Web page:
Contrary to the accepted myth of the fickle online shopper, a recent study by Mc-Kinsey & Co. found that most online buyers shop around very little. Here’s how many buyers in certain categories purchase from the first site they visit: books, 89 percent; toys, 84 percent; music, 81 percent; and electronics, 76 percent.
Fewer than 10 percent of Internet users are considered “aggressive bargain hunters.” This speaks not only to the psychology of online shoppers, but also to the power of Internet brands. It also alleviates the fear of marketers that unless they offer bargain-basement pricing, customers are likely to attrite.
The fundamental value of the Net lies not in lowering prices, but in optimizing them. All products have what economists call a pricing indifference band, a range of possible prices within which price changes have little effect on a customer’s decision to buy. These vary considerably by industry sector. The range is 17 percent for health and beauty products, for example, and 2 percent for financial products.
Determining the boundaries of these indifference bands is difficult offline. Imagine a single store relabeling prices on a given product to test pricing elasticity. Now imagine a store trying such an exercise on a national basis. The manual labor alone would be daunting. When you factor in the need to aggregate the results of the test, to leverage the appropriate decision sciences, plus the legal exposure inherent in pricing products at different levels to similar customers in the same or similar markets, you can see why few traditional offline marketers conduct such exercises with any frequency.
When they do modulate prices, offline retailers do so based on a variety of factors – from shifts in manufacturer pricing practices to aggregate increases in demand – but generally not because of this kind of experimentation. That’s unfortunate because any increase in price is pure margin and falls right to the bottom line.
However, defining the boundaries of indifference bands is relatively straightforward and inexpensive to do online. Here are two techniques that you may wish to consider.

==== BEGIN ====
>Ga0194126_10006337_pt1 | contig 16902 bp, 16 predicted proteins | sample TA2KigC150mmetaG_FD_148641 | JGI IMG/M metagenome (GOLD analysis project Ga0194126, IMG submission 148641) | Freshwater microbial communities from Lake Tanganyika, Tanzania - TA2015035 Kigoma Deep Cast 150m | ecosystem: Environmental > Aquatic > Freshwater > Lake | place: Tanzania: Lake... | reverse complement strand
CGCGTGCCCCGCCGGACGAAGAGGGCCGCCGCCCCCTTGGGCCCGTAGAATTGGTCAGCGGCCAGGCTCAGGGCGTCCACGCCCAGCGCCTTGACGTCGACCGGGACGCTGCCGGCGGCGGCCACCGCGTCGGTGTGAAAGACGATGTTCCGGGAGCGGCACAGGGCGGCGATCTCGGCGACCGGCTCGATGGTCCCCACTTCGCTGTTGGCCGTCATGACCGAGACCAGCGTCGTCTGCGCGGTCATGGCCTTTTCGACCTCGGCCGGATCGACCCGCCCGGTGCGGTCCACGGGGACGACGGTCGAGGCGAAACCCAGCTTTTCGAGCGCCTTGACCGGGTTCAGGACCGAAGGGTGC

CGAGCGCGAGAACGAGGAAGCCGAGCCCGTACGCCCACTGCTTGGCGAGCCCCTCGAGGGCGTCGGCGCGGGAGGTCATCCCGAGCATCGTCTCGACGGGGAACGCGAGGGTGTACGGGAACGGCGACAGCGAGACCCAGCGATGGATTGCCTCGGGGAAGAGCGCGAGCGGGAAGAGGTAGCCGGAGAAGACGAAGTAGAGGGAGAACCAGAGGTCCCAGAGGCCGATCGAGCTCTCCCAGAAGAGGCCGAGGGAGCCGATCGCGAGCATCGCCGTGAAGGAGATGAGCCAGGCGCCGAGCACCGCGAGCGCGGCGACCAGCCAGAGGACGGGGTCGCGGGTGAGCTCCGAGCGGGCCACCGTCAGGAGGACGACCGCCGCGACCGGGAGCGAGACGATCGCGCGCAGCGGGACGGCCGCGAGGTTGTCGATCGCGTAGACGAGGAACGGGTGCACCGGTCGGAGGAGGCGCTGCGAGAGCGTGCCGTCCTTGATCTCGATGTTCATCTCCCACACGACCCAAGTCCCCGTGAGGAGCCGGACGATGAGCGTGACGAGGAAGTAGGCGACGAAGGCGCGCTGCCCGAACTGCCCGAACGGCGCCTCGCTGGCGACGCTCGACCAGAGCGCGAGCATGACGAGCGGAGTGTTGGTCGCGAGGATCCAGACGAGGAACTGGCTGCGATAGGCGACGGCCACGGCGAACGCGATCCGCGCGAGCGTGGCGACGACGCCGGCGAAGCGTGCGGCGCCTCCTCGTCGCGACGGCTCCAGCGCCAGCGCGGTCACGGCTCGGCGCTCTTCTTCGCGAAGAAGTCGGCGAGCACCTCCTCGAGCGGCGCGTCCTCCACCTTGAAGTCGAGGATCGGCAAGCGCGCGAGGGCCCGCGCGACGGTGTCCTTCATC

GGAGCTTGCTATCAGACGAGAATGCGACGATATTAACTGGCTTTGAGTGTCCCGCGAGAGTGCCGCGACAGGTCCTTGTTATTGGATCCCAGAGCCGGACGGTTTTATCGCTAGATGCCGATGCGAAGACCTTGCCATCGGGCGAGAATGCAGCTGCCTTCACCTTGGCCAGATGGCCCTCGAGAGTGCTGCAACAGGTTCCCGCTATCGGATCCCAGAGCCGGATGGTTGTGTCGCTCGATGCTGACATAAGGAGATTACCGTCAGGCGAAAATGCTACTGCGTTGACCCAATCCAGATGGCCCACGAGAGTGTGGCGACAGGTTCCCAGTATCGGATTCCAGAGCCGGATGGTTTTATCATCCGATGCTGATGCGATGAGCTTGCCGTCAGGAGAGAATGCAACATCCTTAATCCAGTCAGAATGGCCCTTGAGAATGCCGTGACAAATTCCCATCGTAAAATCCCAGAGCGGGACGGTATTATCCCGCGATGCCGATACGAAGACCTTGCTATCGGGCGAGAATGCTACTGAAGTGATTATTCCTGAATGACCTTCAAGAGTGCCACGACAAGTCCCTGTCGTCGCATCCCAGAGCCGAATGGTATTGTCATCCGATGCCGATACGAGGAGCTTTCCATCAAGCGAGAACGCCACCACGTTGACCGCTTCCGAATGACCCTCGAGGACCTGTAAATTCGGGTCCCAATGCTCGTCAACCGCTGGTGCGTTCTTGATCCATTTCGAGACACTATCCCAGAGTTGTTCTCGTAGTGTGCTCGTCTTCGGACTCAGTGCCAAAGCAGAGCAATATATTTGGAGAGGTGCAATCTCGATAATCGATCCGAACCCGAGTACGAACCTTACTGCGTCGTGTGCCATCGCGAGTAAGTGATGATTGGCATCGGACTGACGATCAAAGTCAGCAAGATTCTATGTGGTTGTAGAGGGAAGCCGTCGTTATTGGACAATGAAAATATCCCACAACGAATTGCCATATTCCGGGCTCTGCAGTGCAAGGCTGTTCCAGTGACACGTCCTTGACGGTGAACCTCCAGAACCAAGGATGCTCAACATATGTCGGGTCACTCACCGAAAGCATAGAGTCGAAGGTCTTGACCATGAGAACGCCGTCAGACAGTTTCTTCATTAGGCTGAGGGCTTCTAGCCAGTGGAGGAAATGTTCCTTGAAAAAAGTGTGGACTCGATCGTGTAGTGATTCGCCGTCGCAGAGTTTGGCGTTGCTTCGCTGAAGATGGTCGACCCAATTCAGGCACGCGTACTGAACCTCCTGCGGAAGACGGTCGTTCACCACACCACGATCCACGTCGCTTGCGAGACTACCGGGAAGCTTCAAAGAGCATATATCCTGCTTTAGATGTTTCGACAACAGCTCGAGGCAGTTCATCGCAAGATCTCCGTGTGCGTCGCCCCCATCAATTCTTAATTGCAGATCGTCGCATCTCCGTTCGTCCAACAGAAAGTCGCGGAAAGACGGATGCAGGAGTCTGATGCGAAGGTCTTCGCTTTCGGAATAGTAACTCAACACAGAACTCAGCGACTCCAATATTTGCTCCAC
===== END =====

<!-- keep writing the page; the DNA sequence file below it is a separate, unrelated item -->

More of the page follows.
Random price testing. One basic technique to determine the indifference band for a product is to quote a higher price, such as $110 for a $100 widget for every 20th visitor to your site, and then compare purchase rates. If you find an increasing tolerance at the high end of the indifference band, you should consider raising the price.
However, the purpose of this exercise is to gather information, not revenue. To avoid possible negative publicity (such as what happened to Victoria’s Secret when it priced products differently to the same audience), consider refunding the difference as soon as the purchase order is completed by adjusting the invoice or by sending a follow-up e-mail. “As a special customer, the $110 widget you just purchased is now only $100. It’s our way of thanking you for your business.”
Once the pricing tolerance has been identified, the widget’s price should be adjusted to $110 across the board.
Book-to-look ratio. Abandonment or shopping cart attrition is a challenge for Internet protocol marketers. The most successful strategies to counter abandonment combine a quantitative view identifying where, when and how often users are abandoning the site(s), plus qualitative and optional attitudinal analyses designed to reveal why, and what site changes or other IP marketing techniques are most appropriate to address the problem.